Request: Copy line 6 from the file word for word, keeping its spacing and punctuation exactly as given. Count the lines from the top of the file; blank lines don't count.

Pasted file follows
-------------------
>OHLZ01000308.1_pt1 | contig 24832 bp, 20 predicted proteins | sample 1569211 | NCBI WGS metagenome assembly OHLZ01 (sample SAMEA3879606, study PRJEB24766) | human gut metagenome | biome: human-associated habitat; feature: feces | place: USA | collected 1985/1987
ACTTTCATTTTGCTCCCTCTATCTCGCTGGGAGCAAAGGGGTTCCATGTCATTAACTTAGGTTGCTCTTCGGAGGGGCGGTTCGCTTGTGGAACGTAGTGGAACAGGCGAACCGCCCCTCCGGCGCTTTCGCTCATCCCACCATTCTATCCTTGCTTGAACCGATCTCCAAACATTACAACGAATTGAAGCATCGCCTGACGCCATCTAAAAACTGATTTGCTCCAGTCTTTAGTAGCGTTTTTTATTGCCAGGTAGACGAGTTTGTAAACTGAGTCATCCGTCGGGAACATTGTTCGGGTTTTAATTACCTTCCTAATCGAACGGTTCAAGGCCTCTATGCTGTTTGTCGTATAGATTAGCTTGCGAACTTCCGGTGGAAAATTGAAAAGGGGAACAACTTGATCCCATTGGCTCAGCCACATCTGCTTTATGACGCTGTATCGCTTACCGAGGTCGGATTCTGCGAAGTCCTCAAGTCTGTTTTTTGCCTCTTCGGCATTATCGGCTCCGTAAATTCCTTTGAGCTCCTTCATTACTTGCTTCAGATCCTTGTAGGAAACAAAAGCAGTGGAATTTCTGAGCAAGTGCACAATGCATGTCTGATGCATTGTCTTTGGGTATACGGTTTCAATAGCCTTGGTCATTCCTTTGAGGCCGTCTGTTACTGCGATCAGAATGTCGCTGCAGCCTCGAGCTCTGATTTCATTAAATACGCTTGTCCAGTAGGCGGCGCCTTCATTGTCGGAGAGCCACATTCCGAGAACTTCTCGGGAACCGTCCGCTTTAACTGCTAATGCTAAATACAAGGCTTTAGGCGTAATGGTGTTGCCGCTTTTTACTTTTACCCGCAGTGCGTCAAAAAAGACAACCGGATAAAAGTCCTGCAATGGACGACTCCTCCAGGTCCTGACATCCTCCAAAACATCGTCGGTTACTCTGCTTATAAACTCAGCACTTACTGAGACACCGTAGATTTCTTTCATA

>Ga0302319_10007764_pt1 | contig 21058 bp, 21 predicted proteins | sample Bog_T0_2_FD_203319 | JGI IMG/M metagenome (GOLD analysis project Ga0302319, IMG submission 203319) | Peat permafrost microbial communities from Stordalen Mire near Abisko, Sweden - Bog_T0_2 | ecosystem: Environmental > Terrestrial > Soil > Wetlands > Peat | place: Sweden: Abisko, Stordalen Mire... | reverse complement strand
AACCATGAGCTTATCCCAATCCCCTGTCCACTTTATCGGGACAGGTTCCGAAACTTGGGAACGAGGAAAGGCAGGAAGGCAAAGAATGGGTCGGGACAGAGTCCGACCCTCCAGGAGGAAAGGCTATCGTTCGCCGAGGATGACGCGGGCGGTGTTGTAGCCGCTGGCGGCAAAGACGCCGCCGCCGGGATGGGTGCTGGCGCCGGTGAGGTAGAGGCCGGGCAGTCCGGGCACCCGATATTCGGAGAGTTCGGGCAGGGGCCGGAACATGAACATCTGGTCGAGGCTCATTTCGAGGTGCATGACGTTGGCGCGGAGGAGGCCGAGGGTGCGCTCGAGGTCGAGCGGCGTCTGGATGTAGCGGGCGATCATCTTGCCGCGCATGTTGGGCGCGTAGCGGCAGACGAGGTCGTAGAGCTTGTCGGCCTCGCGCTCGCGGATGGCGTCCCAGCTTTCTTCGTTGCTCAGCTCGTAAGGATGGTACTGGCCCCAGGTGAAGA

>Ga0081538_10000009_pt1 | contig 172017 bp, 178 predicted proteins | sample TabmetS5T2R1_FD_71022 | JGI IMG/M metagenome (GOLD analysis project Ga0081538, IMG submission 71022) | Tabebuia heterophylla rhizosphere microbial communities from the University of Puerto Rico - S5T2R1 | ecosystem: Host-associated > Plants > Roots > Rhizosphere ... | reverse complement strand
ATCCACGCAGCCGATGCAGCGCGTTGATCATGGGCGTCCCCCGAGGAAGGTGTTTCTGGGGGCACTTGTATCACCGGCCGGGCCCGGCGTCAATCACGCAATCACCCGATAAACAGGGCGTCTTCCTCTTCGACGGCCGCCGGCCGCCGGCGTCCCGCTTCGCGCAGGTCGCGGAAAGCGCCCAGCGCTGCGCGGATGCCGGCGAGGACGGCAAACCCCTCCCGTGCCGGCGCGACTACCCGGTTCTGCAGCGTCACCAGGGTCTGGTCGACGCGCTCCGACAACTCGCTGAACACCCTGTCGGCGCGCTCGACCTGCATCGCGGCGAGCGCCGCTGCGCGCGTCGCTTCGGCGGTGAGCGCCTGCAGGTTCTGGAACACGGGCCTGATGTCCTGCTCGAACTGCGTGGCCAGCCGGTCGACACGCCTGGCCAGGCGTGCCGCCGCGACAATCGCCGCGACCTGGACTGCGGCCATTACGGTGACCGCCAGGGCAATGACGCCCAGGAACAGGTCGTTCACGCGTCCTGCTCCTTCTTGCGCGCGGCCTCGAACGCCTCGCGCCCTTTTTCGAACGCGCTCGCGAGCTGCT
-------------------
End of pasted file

ATCCACGCAGCCGATGCAGCGCGTTGATCATGGGCGTCCCCCGAGGAAGGTGTTTCTGGGGGCACTTGTATCACCGGCCGGGCCCGGCGTCAATCACGCAATCACCCGATAAACAGGGCGTCTTCCTCTTCGACGGCCGCCGGCCGCCGGCGTCCCGCTTCGCGCAGGTCGCGGAAAGCGCCCAGCGCTGCGCGGATGCCGGCGAGGACGGCAAACCCCTCCCGTGCCGGCGCGACTACCCGGTTCTGCAGCGTCACCAGGGTCTGGTCGACGCGCTCCGACAACTCGCTGAACACCCTGTCGGCGCGCTCGACCTGCATCGCGGCGAGCGCCGCTGCGCGCGTCGCTTCGGCGGTGAGCGCCTGCAGGTTCTGGAACACGGGCCTGATGTCCTGCTCGAACTGCGTGGCCAGCCGGTCGACACGCCTGGCCAGGCGTGCCGCCGCGACAATCGCCGCGACCTGGACTGCGGCCATTACGGTGACCGCCAGGGCAATGACGCCCAGGAACAGGTCGTTCACGCGTCCTGCTCCTTCTTGCGCGCGGCCTCGAACGCCTCGCGCCCTTTTTCGAACGCGCTCGCGAGCTGCT